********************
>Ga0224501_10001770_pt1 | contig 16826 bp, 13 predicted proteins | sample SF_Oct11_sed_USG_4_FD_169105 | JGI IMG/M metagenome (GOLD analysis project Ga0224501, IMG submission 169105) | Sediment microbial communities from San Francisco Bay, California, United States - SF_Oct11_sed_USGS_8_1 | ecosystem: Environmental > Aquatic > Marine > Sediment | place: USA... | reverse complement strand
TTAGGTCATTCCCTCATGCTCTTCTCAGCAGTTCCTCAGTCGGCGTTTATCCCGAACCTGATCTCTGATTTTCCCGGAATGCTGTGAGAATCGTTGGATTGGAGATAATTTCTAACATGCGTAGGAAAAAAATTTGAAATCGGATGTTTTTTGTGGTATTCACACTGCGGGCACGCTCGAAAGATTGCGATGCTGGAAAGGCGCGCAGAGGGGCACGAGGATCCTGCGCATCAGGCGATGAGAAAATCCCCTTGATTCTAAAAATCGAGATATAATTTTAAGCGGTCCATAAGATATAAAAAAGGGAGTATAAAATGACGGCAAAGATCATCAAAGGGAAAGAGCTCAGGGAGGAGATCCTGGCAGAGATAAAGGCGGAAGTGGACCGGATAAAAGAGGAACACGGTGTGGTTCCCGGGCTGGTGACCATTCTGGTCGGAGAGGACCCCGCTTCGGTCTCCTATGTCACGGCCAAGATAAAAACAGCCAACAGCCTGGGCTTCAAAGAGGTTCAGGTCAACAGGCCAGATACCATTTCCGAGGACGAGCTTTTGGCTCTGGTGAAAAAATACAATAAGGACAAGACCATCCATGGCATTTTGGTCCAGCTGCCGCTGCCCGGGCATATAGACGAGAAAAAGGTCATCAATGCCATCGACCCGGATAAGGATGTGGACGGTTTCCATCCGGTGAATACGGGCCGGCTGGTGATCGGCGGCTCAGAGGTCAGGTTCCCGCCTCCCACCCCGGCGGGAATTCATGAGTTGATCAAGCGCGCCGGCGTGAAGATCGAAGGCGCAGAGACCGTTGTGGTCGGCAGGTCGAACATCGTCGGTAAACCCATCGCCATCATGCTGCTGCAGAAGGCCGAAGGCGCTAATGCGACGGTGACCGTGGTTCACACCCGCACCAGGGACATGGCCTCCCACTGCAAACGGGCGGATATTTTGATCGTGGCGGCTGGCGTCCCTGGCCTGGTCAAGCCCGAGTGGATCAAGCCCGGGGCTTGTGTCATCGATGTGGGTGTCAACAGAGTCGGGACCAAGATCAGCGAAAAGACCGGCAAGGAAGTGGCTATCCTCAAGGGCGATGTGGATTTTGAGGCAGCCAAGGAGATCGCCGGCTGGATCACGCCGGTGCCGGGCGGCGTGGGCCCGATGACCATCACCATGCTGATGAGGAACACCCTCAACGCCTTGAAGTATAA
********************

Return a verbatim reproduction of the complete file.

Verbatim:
>Ga0224501_10001770_pt1 | contig 16826 bp, 13 predicted proteins | sample SF_Oct11_sed_USG_4_FD_169105 | JGI IMG/M metagenome (GOLD analysis project Ga0224501, IMG submission 169105) | Sediment microbial communities from San Francisco Bay, California, United States - SF_Oct11_sed_USGS_8_1 | ecosystem: Environmental > Aquatic > Marine > Sediment | place: USA... | reverse complement strand
TTAGGTCATTCCCTCATGCTCTTCTCAGCAGTTCCTCAGTCGGCGTTTATCCCGAACCTGATCTCTGATTTTCCCGGAATGCTGTGAGAATCGTTGGATTGGAGATAATTTCTAACATGCGTAGGAAAAAAATTTGAAATCGGATGTTTTTTGTGGTATTCACACTGCGGGCACGCTCGAAAGATTGCGATGCTGGAAAGGCGCGCAGAGGGGCACGAGGATCCTGCGCATCAGGCGATGAGAAAATCCCCTTGATTCTAAAAATCGAGATATAATTTTAAGCGGTCCATAAGATATAAAAAAGGGAGTATAAAATGACGGCAAAGATCATCAAAGGGAAAGAGCTCAGGGAGGAGATCCTGGCAGAGATAAAGGCGGAAGTGGACCGGATAAAAGAGGAACACGGTGTGGTTCCCGGGCTGGTGACCATTCTGGTCGGAGAGGACCCCGCTTCGGTCTCCTATGTCACGGCCAAGATAAAAACAGCCAACAGCCTGGGCTTCAAAGAGGTTCAGGTCAACAGGCCAGATACCATTTCCGAGGACGAGCTTTTGGCTCTGGTGAAAAAATACAATAAGGACAAGACCATCCATGGCATTTTGGTCCAGCTGCCGCTGCCCGGGCATATAGACGAGAAAAAGGTCATCAATGCCATCGACCCGGATAAGGATGTGGACGGTTTCCATCCGGTGAATACGGGCCGGCTGGTGATCGGCGGCTCAGAGGTCAGGTTCCCGCCTCCCACCCCGGCGGGAATTCATGAGTTGATCAAGCGCGCCGGCGTGAAGATCGAAGGCGCAGAGACCGTTGTGGTCGGCAGGTCGAACATCGTCGGTAAACCCATCGCCATCATGCTGCTGCAGAAGGCCGAAGGCGCTAATGCGACGGTGACCGTGGTTCACACCCGCACCAGGGACATGGCCTCCCACTGCAAACGGGCGGATATTTTGATCGTGGCGGCTGGCGTCCCTGGCCTGGTCAAGCCCGAGTGGATCAAGCCCGGGGCTTGTGTCATCGATGTGGGTGTCAACAGAGTCGGGACCAAGATCAGCGAAAAGACCGGCAAGGAAGTGGCTATCCTCAAGGGCGATGTGGATTTTGAGGCAGCCAAGGAGATCGCCGGCTGGATCACGCCGGTGCCGGGCGGCGTGGGCCCGATGACCATCACCATGCTGATGAGGAACACCCTCAACGCCTTGAAGTATAA